15th Ordinary Session of the African Commission on Human and Peoples' Rights, 18-27 April 1994 Banjul, The Gambia


1. The African Commission on Human and Peoples' Rights held its 15th Ordinary Session at its Headquarters in Banjul, Gambia from 18 to 27 April 1994 under the chairmanship of Professor Isaac Nguema.

2. The Session was preceded by the sixth workshop on NGO participation in the work of the African Commission on Human and Peoples' Rights organized by the International Commission of Jurists in collaboration with the African Commission and the African Centre for Democracy and Human Rights Studies.

3. The following Commissioners attended the Session:

i) Prof. Isaac Nguema, Chairman

ii) Dr. Mohammed H. B, Vice Chairman,

iii) Prof. Emmanuel V.O. Dankwa,

iv) Mr. Sourahata B. S. Janneh,

v) Mr. Robert H. Kisanga,

vi) Mrs. Vera Valentina B.S- Duarte-Martins,

vii) Mr. Youssoupha Ndiaye,

viii) Dr. Ibrahim Ali Badawi El -Sheikh

ix) Prof. U.Oji Umozurike

4. Mr. Alioune Blondin Bèye and Mr. Atsu Koffi Amega could not attend and sent apologies.

5. The opening ceremony took place at 10 a.m. on 18th April 1994 at the Kombo Beach Novotel in the presence of the Honourable Mariama Alaba Mboge, Parliamentary Secretary, Ministry of External Affairs, the Gambia and Mr. Adama Dieng, Secretary-General of the International Commission of Jurists. Also present at the opening ceremony were:

Ambassadors and Heads of Diplomatic Missions;

Government officials;

Representatives of Intergovernmental and Non-Governmental Organizations;

Members of the press and other guests.

6. Prof. Isaac Nguema and Mr. Adama Dieng addressed the opening Session.

7. In his address, Mr. Nguema deplored the poor human rights situations in a number of African countries and in particular addressed the question of summary executions. He considered various theories on the origin of violence and dismissed the notion that violence is inevitable in Africa. He, however, expressed the view that ethnic rivalry and poverty are the main causes of violence in Africa.

8. In view of the widespread problems in Africa, Prof. Nguema recognized the need for the African Commission to be seen as a forum for action, solidarity, responsibility, a forum of liberty and truth, dialogue and tolerance.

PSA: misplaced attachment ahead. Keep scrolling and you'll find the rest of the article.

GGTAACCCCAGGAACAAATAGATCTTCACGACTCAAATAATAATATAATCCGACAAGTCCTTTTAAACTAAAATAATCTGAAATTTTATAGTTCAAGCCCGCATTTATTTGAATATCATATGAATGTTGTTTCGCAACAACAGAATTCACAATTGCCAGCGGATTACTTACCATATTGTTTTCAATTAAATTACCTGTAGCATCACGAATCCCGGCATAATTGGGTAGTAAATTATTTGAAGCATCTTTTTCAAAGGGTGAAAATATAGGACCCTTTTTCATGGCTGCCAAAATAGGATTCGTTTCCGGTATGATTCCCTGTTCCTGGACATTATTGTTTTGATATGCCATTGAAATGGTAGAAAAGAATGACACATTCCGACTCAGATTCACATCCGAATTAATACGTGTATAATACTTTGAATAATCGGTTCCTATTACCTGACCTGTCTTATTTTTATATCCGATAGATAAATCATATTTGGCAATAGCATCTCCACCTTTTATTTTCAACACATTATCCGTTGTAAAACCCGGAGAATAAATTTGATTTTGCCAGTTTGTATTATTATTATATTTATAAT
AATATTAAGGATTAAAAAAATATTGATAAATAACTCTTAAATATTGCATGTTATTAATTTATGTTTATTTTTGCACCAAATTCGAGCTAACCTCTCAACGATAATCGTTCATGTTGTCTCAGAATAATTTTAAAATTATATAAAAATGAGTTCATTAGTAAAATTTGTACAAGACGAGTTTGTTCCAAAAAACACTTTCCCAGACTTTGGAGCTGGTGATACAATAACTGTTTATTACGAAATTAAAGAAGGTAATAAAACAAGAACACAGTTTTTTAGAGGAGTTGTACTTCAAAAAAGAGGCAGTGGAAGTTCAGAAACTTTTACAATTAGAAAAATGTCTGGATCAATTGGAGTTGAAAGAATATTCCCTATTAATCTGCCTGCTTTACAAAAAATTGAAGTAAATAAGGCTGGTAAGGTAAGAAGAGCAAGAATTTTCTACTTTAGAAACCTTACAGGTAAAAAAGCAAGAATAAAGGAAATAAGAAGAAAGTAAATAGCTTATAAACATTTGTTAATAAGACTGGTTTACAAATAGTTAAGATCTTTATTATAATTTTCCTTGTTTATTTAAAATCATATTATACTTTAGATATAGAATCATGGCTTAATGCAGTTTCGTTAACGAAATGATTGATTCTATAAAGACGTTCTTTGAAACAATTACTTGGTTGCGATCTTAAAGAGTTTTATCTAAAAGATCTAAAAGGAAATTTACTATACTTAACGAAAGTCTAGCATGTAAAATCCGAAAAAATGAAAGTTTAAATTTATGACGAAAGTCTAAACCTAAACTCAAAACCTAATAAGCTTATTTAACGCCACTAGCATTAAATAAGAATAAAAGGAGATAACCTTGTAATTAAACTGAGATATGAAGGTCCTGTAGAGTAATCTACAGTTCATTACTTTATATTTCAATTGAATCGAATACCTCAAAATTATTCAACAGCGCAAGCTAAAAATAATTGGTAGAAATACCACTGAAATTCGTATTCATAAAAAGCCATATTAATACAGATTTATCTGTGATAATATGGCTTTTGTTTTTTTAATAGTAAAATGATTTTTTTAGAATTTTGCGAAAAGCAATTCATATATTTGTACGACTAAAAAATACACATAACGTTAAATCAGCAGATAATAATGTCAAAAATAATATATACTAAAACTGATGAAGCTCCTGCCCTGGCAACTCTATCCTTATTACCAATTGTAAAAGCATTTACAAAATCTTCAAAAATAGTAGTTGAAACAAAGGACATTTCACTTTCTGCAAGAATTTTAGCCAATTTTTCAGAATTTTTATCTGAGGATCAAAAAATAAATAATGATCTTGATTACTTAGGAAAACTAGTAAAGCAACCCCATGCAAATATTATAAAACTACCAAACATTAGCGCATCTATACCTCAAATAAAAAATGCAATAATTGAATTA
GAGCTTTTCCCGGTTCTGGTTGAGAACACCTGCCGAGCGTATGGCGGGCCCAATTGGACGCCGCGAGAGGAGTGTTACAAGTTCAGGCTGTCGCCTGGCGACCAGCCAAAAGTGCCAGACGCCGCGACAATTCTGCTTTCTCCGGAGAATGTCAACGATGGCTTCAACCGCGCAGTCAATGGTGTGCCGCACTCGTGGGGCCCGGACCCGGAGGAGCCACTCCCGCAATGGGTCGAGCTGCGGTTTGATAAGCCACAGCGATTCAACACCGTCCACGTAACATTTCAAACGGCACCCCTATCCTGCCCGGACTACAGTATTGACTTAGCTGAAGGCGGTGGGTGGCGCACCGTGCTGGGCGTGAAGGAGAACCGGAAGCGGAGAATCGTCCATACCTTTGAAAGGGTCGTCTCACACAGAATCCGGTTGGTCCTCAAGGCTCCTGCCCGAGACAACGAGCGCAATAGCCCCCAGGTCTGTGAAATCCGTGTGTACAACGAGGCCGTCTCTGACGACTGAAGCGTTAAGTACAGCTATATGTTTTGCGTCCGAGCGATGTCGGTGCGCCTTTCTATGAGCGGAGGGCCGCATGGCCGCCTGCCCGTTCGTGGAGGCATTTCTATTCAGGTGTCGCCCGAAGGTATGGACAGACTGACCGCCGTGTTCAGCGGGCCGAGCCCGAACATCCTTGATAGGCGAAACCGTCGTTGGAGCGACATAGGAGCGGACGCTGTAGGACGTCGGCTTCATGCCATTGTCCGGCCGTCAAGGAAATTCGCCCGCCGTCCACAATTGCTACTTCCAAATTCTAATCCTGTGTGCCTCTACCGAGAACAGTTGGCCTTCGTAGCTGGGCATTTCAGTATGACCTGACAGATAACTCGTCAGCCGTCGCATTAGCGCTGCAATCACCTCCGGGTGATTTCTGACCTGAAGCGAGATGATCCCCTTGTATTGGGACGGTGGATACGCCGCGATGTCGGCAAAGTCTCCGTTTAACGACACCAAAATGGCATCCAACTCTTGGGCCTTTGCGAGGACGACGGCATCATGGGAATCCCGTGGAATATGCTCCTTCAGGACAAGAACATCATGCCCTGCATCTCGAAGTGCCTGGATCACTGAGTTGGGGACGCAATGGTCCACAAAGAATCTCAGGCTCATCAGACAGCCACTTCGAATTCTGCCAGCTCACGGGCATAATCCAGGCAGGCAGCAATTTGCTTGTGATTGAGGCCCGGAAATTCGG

9. In his address, Mr. Adama Dieng stressed the need to strengthen cooperation between the African Commission and NGOs. He emphasized the importance of NGO involvement in the work of the Commission as NGOs provide information on human rights and urged the Commission to continue to make use of NGO resources.

10. Mr. Adama Dieng described the last sixth months as a period of despair because of the systematic and serious violations of human rights in African countries, notably Rwanda and Burundi. He also referred to the issue of extra judicial executions in Africa. On behalf of the NGOs attending the Session, Mr. Dieng called on the African Commission to interpret the African Charter in a dynamic way in order to ensure the enjoyment of fundamental rights in Africa.

11. During its proceedings, the Commission dealt mainly with the following:

i) The situation in Rwanda and South Africa;

ii) Consideration of communications;

iii) Consideration of promotional activities;

iv) Administrative and financial matters;

v) Examination of Extra Judicial Executions;

vi) Cooperation with the United Nations in the promotion and protection of human rights in Africa;

vii) Consideration of applications for Observer Status,

viii) Preliminary Discussion of the question of establishing and African Human Rights Centre.

12. The following Non-Governmental Organizations were granted Observer Status:

i) Community Legal Resource and Advice Centre;

ii) The Botswana Centre for Human Rights was granted Observer Status subject to the provision of additional documents.

13. These increase to 131 the number of NGOs in Observer Status with the African Commission.

14. At the beginning of its proceedings, the Commission heard Statements from several African and International NGO representatives including:

i) Dr. Philip Amoah, International Commission of Jurists (ICJ);

ii) Mrs. Bernadette Palle, Coordinatrice du Réseau sous-regional femmes africaines et droits humains (REFAD);

iii) M. Aref Mohamed Aref, Association pour la défense des droits de l'homme et des libertés;